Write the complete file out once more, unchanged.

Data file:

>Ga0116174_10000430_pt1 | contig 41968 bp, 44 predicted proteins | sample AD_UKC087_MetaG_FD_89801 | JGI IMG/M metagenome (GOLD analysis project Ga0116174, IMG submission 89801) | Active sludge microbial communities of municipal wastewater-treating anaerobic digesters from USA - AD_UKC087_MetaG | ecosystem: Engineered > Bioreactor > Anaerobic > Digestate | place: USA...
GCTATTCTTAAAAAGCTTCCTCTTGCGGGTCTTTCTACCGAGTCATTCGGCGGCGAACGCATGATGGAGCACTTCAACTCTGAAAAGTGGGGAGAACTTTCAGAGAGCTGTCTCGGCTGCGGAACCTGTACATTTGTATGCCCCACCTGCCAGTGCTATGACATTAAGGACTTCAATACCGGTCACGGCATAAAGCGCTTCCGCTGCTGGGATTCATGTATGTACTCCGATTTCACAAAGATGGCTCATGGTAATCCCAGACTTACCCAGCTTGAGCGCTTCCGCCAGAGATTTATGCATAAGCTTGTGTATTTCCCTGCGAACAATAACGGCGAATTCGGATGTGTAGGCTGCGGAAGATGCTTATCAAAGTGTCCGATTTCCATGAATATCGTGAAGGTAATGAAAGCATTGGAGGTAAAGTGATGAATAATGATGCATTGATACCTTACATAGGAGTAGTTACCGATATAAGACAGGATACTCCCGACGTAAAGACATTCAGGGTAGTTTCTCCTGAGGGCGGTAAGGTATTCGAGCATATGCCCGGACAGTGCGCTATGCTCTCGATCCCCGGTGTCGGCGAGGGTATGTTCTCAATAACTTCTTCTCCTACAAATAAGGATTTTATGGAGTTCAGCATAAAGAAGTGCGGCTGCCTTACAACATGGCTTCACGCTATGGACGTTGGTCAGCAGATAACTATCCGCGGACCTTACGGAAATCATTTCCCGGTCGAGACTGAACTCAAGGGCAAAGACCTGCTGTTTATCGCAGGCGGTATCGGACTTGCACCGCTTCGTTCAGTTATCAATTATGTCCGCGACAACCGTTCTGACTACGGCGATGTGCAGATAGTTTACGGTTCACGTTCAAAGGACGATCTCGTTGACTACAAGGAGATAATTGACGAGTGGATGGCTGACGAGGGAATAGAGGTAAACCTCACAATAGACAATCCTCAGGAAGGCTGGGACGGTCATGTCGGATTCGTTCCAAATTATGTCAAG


>Ga0116174_10000430_pt1 | contig 41968 bp, 44 predicted proteins | sample AD_UKC087_MetaG_FD_89801 | JGI IMG/M metagenome (GOLD analysis project Ga0116174, IMG submission 89801) | Active sludge microbial communities of municipal wastewater-treating anaerobic digesters from USA - AD_UKC087_MetaG | ecosystem: Engineered > Bioreactor > Anaerobic > Digestate | place: USA...
GCTATTCTTAAAAAGCTTCCTCTTGCGGGTCTTTCTACCGAGTCATTCGGCGGCGAACGCATGATGGAGCACTTCAACTCTGAAAAGTGGGGAGAACTTTCAGAGAGCTGTCTCGGCTGCGGAACCTGTACATTTGTATGCCCCACCTGCCAGTGCTATGACATTAAGGACTTCAATACCGGTCACGGCATAAAGCGCTTCCGCTGCTGGGATTCATGTATGTACTCCGATTTCACAAAGATGGCTCATGGTAATCCCAGACTTACCCAGCTTGAGCGCTTCCGCCAGAGATTTATGCATAAGCTTGTGTATTTCCCTGCGAACAATAACGGCGAATTCGGATGTGTAGGCTGCGGAAGATGCTTATCAAAGTGTCCGATTTCCATGAATATCGTGAAGGTAATGAAAGCATTGGAGGTAAAGTGATGAATAATGATGCATTGATACCTTACATAGGAGTAGTTACCGATATAAGACAGGATACTCCCGACGTAAAGACATTCAGGGTAGTTTCTCCTGAGGGCGGTAAGGTATTCGAGCATATGCCCGGACAGTGCGCTATGCTCTCGATCCCCGGTGTCGGCGAGGGTATGTTCTCAATAACTTCTTCTCCTACAAATAAGGATTTTATGGAGTTCAGCATAAAGAAGTGCGGCTGCCTTACAACATGGCTTCACGCTATGGACGTTGGTCAGCAGATAACTATCCGCGGACCTTACGGAAATCATTTCCCGGTCGAGACTGAACTCAAGGGCAAAGACCTGCTGTTTATCGCAGGCGGTATCGGACTTGCACCGCTTCGTTCAGTTATCAATTATGTCCGCGACAACCGTTCTGACTACGGCGATGTGCAGATAGTTTACGGTTCACGTTCAAAGGACGATCTCGTTGACTACAAGGAGATAATTGACGAGTGGATGGCTGACGAGGGAATAGAGGTAAACCTCACAATAGACAATCCTCAGGAAGGCTGGGACGGTCATGTCGGATTCGTTCCAAATTATGTCAAG